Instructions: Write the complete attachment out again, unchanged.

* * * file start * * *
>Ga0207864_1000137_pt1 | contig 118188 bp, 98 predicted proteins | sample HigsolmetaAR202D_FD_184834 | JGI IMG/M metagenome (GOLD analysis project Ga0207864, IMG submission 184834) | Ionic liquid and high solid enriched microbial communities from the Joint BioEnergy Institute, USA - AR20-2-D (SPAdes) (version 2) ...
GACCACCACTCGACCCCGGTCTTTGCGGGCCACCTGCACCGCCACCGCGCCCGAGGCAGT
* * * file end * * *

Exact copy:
>Ga0207864_1000137_pt1 | contig 118188 bp, 98 predicted proteins | sample HigsolmetaAR202D_FD_184834 | JGI IMG/M metagenome (GOLD analysis project Ga0207864, IMG submission 184834) | Ionic liquid and high solid enriched microbial communities from the Joint BioEnergy Institute, USA - AR20-2-D (SPAdes) (version 2) ...
GACCACCACTCGACCCCGGTCTTTGCGGGCCACCTGCACCGCCACCGCGCCCGAGGCAGT